If you love the kind of writing that transports you to places you never would imagine visiting, and coming across characters you never would expect to meet, then there are more than 80 reasons to get a copy of Pete Dexter's Paper Trails. Well, the number, to be exact, is 82.

Each is a journalistic gem within Paper Trails, a collection of columns and magazine articles written by Dexter during the 1970s and '80s when he worked for the Philadelphia Daily News and the Sacramento Bee. Some pieces in the collection also appeared in magazines such as Sports Illustrated and Esquire, although there's no way to tell when any of them was originally published. Dexter and his editor, Rob Fleder, agreed that nailing down the publication dates entailed more work than either cared to do. So in the introduction to Paper Trails, Dexter writes that they opted to leave the stories dateless "to avoid compromising the timelessness of these pieces." That's Pete Dexter humor. And he's right. When the stories were published actually is irrelevant since they do pass the test of time.

Many of the situations and behavior described in these stories don't seem, at first, out of the ordinary. They're the kind of everyday occurrences that you barely notice living in a city or checking into a hotel or just staring out your kitchen window. But Dexter, with his eye for detail and gift for recognizing the drama in daily living, changes the way we look at things.

Long after reading Paper Trails, you will remember the mother cat that was found shot, the female peacock's infatuation with the light on a trash compactor, a beautiful Appaloosa that dies and an indestructible 700-pound sow.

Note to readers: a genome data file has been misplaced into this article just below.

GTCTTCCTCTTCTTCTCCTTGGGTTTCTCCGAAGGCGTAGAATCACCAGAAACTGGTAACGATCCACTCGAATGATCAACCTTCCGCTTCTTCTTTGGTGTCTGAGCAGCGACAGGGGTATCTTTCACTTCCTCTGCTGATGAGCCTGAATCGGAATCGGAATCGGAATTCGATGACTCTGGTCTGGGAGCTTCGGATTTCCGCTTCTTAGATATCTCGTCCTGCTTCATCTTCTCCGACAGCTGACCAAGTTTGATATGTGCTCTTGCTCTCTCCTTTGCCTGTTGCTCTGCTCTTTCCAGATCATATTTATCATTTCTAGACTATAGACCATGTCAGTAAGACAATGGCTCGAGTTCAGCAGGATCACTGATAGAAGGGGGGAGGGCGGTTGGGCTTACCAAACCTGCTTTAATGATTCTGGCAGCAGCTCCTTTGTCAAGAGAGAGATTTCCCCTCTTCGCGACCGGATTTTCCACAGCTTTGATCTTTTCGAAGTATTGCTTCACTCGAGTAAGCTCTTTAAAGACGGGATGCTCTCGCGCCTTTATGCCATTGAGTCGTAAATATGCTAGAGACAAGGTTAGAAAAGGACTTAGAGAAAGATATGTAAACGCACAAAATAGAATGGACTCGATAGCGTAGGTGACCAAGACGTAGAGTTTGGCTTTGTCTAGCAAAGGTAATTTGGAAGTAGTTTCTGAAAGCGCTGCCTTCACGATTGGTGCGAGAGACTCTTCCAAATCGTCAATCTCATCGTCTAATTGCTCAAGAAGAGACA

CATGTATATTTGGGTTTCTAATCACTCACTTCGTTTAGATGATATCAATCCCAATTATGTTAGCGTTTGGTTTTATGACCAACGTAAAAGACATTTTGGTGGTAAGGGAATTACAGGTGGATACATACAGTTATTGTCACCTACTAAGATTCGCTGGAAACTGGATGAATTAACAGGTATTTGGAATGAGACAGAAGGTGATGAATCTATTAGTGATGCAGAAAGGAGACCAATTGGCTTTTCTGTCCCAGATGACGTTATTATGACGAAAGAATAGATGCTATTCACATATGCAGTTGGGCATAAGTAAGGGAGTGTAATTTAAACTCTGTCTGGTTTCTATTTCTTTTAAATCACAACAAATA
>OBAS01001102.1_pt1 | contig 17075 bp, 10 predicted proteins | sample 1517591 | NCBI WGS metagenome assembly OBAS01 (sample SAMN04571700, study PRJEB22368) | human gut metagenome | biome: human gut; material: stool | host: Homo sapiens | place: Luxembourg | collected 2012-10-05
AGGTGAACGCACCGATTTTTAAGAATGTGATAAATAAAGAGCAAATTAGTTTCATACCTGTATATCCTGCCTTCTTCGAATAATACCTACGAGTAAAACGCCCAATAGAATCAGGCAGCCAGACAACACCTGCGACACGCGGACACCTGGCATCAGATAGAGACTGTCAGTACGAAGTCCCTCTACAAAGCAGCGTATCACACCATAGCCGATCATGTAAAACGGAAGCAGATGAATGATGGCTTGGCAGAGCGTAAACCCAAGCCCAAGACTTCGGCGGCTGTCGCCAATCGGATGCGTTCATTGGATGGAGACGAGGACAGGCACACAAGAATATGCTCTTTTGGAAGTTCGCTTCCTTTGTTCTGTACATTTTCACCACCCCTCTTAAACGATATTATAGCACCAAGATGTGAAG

Some of the stories, especially those with animal characters, are a hoot. But not all. Take, for instance, the one about the old black dog that got run over by a police car and left screaming with his back broken. The cop wouldn't finish him off, and he wouldn't give Dexter his gun so that he could finish him off. The dog died on his own. Dexter walked into the house looking for a place to throw up.

But Dexter's rage really sears the pages when he writes about the brutal beating of a white guy -- "the closest thing to a lynching that has ever appeared on mass-market television" -- and the acquittal of his black assailant by a Los Angeles jury.

He takes you into the dispiriting world of a woman who worked for a Sacramento title company and let's you hear her tale of rape by a hot-shot "All-American boy" real estate salesman -- and how the crime went unpunished.

You sit with Dexter in the living room with "Louie the Dog Boy" and his mother and realize there is absolutely nothing ordinary or likable about Louie. "Louie the Dog Boy says he is reformed," writes Dexter. "He doesn't have sexual intercourse with dogs anymore. Doesn't choke them or tie them up and beat them with sticks or make them fight each other like he used to, either. Or torture them with broomsticks." Neighbors say he still does. You wish Dexter had not taken you there, but a little glad you came along, and even happier that you don't have to stay.

Not so with the boxing ring, the race track and movie set that you leave knowing a lot more about those places and the people who work at jobs you would never dream of doing.

When Dexter writes about his wife, who is referred to here only as "Mrs. Dexter," you sense a marital relationship that is different from the one he has put into words, and you suspect that Dexter wants you to know that, too. She's the perfect foil in his comic world, but it's obvious that, at least at the time the pieces were written, she was more than that to him.

Dexter abandoned his brand of spellbinding journalism for much greener writing pastures, labor not driven by newspaper deadlines. His novels, including the National Book Award winner Paris Trout, led the Los Angeles Times to describe him as "the Faulkner of our time." I'll leave that kind of judging to others. But for riveting storytelling and insight into people and circumstances that most of us either take for granted or can't see, Paper Trails is what great newspaper writing is all about. ·

Colbert King is a Washington Post columnist and winner of the 2003 Pulitzer Prize for commentary.


True Stories of Confusion, Mindless Violence, and Forbidden Desires, a Surprising Number of Which Are Not About Marriage

By Pete Dexter

Edited by Rob Fleder

Ecco. 289 pp. $25.95